Climate financing by MDBs rises to a 7-year high of $35.2bn

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DHAKA, June 14, 2018 (BSS) – Climate financing by the world’s six largest
multilateral development banks (MDBs) rose to a seven-year high of $35.2
billion in 2017, up 28 percent from the previous year.

The MDBs’ latest joint report on climate financing said $27.9 billion, or
79 percent of the 2017 total, was devoted to climate mitigation projects that
aim to reduce harmful emissions and slow down global warming, said a ADB
media release received here today.

The remaining 21 percent, or $7.4 billion, of financing for emerging and
developing nations was invested in climate adaptation projects that help
economies deal with the effects of climate change such as unusual levels of
rain, worsening droughts, and extreme weather events.

In 2016, climate financing from the MDBs had totaled $27.4 billion.

The latest MDB climate finance figures are detailed in the 2017 Joint
Report on Multilateral Development Banks’ Climate Finance, combining data
from the African Development Bank, the Asian Development Bank, the European
Bank for Reconstruction and Development, the European Investment Bank, the
Inter-American Development Bank Group and the World Bank Group (World Bank,
IFC, and MIGA). These banks account for the vast majority of multilateral
development finance. In October 2017, the Islamic Development Bank joined the
MDB climate finance tracking groups, and its climate finance figures will be
included in reports from 2018 onwards.

Climate funds such as the Climate Investment Funds (CIF), the Global
Environment Facility (GEF) Trust Fund, the Global Energy Efficiency and
Renewable Energy Fund (GEEREF), the European Union’s funds for Climate
Action, the Green Climate Fund (GCF), and others have also played an
important role in boosting MDB climate finance. As well as the $35.2 billion
of multilateral development finance, the same adaptation and mitigation
projects attracted an additional $51.7 billion from other sources of
financing last year.

Of the 2017 total, 81 percent was provided as loans. Other types of
financial instruments included policy-based lending, grants, guarantees,
equity, and lines of credit.

Latin America, Sub-Saharan Africa, and East Asia and the Pacific were the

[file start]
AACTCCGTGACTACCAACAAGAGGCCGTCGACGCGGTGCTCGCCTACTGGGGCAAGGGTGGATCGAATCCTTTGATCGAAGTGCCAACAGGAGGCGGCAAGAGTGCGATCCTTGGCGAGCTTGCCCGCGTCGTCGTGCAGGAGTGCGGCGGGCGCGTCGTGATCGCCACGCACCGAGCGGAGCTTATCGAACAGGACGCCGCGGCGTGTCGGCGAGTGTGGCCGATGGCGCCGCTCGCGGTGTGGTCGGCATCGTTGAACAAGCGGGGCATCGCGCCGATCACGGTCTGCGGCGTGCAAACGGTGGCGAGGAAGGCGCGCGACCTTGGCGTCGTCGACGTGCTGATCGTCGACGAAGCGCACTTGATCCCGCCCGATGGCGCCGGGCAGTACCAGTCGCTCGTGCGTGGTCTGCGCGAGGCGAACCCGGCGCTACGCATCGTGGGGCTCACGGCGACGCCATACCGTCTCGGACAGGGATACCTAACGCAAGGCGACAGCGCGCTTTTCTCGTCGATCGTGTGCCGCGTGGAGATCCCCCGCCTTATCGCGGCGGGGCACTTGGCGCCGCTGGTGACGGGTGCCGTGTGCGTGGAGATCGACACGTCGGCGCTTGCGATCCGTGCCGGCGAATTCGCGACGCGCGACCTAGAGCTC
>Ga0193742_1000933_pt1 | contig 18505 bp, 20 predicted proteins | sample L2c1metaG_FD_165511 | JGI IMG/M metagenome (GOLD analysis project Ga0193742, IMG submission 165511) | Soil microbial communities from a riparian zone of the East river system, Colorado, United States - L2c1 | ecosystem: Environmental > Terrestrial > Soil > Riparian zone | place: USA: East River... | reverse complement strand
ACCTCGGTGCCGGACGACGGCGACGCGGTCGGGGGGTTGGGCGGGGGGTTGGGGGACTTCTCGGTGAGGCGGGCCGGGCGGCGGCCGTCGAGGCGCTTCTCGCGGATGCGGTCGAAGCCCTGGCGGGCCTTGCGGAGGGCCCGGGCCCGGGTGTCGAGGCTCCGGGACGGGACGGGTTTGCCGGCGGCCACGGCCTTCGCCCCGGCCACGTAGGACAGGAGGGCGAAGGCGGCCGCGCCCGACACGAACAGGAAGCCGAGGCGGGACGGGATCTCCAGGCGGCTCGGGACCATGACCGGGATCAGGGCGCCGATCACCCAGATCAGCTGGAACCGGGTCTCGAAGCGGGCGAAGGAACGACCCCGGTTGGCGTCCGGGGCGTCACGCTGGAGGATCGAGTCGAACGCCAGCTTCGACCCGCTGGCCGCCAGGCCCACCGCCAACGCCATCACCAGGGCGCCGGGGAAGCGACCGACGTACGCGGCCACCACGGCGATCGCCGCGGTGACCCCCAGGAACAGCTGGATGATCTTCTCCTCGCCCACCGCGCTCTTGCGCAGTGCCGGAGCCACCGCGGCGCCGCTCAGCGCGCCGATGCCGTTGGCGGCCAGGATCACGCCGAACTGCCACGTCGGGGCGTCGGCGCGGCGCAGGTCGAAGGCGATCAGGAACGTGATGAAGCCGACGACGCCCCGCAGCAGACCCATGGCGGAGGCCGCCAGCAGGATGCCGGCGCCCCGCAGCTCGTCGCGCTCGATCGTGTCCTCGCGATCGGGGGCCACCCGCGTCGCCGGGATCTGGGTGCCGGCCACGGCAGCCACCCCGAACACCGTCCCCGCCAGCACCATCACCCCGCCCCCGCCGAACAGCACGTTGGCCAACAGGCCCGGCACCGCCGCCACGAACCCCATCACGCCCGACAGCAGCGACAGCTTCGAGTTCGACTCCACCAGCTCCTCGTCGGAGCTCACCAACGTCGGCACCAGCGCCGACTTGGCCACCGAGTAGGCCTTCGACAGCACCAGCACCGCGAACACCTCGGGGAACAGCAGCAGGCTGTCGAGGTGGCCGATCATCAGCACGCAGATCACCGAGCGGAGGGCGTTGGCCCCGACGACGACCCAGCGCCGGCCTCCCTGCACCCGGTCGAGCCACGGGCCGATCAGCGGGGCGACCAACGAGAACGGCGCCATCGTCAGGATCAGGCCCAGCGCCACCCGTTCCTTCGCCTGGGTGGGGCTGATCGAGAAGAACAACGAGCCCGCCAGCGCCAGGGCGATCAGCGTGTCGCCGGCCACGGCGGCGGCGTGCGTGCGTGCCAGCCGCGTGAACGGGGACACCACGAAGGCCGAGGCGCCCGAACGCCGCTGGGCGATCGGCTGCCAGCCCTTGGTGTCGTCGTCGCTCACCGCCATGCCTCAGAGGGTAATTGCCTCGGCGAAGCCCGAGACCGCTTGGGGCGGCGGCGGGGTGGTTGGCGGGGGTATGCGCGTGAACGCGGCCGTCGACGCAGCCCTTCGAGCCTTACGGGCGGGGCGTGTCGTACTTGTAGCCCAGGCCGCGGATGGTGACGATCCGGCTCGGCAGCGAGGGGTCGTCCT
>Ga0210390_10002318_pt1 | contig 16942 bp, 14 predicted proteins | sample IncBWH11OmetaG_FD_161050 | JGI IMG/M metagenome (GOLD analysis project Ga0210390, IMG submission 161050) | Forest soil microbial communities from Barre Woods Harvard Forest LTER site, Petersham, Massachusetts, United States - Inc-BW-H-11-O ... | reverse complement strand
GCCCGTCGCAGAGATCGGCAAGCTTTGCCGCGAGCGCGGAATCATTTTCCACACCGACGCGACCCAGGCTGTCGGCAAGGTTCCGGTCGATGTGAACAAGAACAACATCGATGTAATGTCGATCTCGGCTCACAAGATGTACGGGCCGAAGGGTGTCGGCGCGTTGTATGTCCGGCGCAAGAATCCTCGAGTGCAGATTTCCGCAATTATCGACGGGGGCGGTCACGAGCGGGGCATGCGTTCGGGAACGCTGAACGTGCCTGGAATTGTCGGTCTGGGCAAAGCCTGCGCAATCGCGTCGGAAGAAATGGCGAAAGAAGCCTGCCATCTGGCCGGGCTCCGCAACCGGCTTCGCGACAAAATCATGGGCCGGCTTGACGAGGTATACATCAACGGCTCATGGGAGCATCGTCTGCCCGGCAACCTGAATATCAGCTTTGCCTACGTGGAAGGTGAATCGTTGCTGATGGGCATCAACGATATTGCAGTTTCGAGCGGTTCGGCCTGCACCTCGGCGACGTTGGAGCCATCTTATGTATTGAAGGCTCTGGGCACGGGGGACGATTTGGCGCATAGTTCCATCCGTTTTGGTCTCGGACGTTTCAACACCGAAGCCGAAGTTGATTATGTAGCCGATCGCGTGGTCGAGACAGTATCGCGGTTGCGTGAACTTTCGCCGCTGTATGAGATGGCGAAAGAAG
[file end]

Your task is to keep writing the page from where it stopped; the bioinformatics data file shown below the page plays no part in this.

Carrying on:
three major developing regions receiving the funds. The report contains a
breakdown of climate finance by country.

The sharp increase came in response to the ever more pressing challenge of
climate change. Calls to galvanize climate finance were at the heart of
events such as the One Planet Summit in Paris in December 2017, 2 years after
the historic Paris Agreement was adopted. Multilateral banks began publishing
their climate investment in developing countries and emerging economies
jointly in 2011, and in 2015, MDBs and the International Development Finance
Club agreed joint principles for tracking climate adaptation and mitigation
finance.

Climate finance addresses the specific financial flows for climate change
mitigation and adaptation activities. These activities contribute to make MDB
finance flows consistent with a pathway towards low greenhouse gas emissions
and climate-resilient development, in line with the Paris Agreement. The MDBs
are currently working on the development of more specific approaches to
reporting their activities and how they are aligned with the objectives of
the Paris Agreement.

“ADB’s climate investments reached $4.5 billion last year, a 21 percent
increase from 2016 and in line with our climate finance commitment to reach
$6 billion by 2020. ADB will continue to deepen its collaboration with other
MDBs while employing consistent and rigorous methodologies to track climate
finance,” said ADB Vice-President for Knowledge Management and Sustainable
Development Bambang Susantono.

“ADB acknowledges the critical role of external funding and has accessed
$265 million in concessional financing from the Green Climate Fund to date.
It also continues to establish innovative financing facilities, such as the
Asia Pacific Climate Finance Fund, which supports financial risk management
products that can help unlock financing for climate investments in clean
technologies and that build resilience to climate risks,” he added.

 

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